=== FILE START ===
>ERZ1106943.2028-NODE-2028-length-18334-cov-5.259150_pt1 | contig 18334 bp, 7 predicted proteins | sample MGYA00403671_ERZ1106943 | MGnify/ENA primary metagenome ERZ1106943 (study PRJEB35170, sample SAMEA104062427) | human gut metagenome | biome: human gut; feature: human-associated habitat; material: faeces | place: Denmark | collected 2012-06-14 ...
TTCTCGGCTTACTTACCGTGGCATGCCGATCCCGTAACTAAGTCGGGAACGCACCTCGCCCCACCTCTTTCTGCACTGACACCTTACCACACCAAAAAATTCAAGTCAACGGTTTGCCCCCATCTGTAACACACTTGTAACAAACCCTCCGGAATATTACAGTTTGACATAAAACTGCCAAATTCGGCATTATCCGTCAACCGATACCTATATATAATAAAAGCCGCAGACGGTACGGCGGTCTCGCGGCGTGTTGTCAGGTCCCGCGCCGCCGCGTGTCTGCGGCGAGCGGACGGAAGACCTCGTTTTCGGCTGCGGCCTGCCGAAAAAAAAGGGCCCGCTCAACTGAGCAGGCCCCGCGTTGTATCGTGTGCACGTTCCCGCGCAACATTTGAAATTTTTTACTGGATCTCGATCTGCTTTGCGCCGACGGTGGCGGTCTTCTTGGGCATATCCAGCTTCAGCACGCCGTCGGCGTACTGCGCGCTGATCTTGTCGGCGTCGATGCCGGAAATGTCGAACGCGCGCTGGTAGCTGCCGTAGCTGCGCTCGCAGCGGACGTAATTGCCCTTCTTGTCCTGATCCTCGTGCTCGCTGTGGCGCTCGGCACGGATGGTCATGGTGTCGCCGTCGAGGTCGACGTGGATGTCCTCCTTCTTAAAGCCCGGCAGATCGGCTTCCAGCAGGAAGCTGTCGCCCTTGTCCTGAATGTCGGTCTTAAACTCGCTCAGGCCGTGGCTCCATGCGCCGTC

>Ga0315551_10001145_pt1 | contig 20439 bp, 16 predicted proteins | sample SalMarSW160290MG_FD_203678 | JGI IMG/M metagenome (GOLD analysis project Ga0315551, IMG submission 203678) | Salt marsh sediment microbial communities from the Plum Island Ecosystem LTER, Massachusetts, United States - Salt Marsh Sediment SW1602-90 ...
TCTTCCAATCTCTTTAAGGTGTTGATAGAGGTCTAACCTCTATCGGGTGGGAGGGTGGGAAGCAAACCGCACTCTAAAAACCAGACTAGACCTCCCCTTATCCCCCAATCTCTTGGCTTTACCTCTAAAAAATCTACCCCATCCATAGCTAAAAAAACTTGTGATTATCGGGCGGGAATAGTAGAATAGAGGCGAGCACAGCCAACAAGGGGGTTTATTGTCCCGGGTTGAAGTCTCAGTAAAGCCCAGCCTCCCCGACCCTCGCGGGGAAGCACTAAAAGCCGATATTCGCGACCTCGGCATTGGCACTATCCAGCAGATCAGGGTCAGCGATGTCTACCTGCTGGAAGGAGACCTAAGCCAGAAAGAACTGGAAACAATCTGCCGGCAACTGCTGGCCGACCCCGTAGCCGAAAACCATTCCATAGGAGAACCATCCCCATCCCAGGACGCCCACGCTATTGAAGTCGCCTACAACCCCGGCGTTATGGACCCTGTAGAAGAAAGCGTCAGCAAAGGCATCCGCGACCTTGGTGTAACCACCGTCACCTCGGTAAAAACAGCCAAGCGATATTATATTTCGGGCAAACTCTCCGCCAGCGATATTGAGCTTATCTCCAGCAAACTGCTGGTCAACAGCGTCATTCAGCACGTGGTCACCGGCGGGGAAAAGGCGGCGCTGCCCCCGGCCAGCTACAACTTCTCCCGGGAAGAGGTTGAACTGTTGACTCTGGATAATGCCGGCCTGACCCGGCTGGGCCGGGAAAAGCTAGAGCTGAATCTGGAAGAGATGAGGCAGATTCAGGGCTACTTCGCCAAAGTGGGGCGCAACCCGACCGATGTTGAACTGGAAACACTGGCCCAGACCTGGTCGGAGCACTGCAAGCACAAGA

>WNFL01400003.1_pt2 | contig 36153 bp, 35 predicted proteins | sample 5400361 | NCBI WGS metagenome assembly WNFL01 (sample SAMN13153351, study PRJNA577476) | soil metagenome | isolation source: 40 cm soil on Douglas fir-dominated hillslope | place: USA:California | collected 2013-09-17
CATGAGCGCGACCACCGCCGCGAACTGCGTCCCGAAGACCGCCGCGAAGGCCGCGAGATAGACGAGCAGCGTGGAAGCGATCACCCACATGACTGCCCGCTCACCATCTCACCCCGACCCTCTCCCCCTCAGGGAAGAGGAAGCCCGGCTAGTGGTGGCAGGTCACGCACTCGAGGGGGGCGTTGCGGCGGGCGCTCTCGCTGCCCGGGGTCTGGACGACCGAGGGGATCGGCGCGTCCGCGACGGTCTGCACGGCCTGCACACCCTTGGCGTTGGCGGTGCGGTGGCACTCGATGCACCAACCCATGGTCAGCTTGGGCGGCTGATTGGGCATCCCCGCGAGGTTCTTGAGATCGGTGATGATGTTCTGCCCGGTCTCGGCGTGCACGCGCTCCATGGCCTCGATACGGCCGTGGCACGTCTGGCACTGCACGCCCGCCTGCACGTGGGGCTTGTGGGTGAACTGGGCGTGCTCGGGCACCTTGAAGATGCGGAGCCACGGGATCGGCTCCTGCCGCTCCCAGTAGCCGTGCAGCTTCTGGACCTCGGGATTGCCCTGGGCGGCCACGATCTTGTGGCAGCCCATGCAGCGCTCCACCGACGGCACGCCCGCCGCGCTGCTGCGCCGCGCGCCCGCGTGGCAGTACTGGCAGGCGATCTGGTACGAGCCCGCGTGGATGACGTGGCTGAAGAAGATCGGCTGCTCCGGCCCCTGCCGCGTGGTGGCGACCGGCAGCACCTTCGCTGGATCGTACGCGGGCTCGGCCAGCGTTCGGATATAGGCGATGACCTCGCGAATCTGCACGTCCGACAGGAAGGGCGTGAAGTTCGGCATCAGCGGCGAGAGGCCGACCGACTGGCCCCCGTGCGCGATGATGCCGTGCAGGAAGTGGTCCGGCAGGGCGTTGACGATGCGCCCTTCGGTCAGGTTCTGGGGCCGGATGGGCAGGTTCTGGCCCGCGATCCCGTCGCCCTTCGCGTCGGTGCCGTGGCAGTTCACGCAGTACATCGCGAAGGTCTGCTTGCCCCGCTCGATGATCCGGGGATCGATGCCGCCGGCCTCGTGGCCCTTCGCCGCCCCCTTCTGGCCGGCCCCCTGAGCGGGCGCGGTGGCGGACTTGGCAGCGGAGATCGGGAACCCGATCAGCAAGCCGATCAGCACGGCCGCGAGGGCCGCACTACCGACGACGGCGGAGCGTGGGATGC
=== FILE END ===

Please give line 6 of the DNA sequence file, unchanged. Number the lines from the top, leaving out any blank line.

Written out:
CATGAGCGCGACCACCGCCGCGAACTGCGTCCCGAAGACCGCCGCGAAGGCCGCGAGATAGACGAGCAGCGTGGAAGCGATCACCCACATGACTGCCCGCTCACCATCTCACCCCGACCCTCTCCCCCTCAGGGAAGAGGAAGCCCGGCTAGTGGTGGCAGGTCACGCACTCGAGGGGGGCGTTGCGGCGGGCGCTCTCGCTGCCCGGGGTCTGGACGACCGAGGGGATCGGCGCGTCCGCGACGGTCTGCACGGCCTGCACACCCTTGGCGTTGGCGGTGCGGTGGCACTCGATGCACCAACCCATGGTCAGCTTGGGCGGCTGATTGGGCATCCCCGCGAGGTTCTTGAGATCGGTGATGATGTTCTGCCCGGTCTCGGCGTGCACGCGCTCCATGGCCTCGATACGGCCGTGGCACGTCTGGCACTGCACGCCCGCCTGCACGTGGGGCTTGTGGGTGAACTGGGCGTGCTCGGGCACCTTGAAGATGCGGAGCCACGGGATCGGCTCCTGCCGCTCCCAGTAGCCGTGCAGCTTCTGGACCTCGGGATTGCCCTGGGCGGCCACGATCTTGTGGCAGCCCATGCAGCGCTCCACCGACGGCACGCCCGCCGCGCTGCTGCGCCGCGCGCCCGCGTGGCAGTACTGGCAGGCGATCTGGTACGAGCCCGCGTGGATGACGTGGCTGAAGAAGATCGGCTGCTCCGGCCCCTGCCGCGTGGTGGCGACCGGCAGCACCTTCGCTGGATCGTACGCGGGCTCGGCCAGCGTTCGGATATAGGCGATGACCTCGCGAATCTGCACGTCCGACAGGAAGGGCGTGAAGTTCGGCATCAGCGGCGAGAGGCCGACCGACTGGCCCCCGTGCGCGATGATGCCGTGCAGGAAGTGGTCCGGCAGGGCGTTGACGATGCGCCCTTCGGTCAGGTTCTGGGGCCGGATGGGCAGGTTCTGGCCCGCGATCCCGTCGCCCTTCGCGTCGGTGCCGTGGCAGTTCACGCAGTACATCGCGAAGGTCTGCTTGCCCCGCTCGATGATCCGGGGATCGATGCCGCCGGCCTCGTGGCCCTTCGCCGCCCCCTTCTGGCCGGCCCCCTGAGCGGGCGCGGTGGCGGACTTGGCAGCGGAGATCGGGAACCCGATCAGCAAGCCGATCAGCACGGCCGCGAGGGCCGCACTACCGACGACGGCGGAGCGTGGGATGC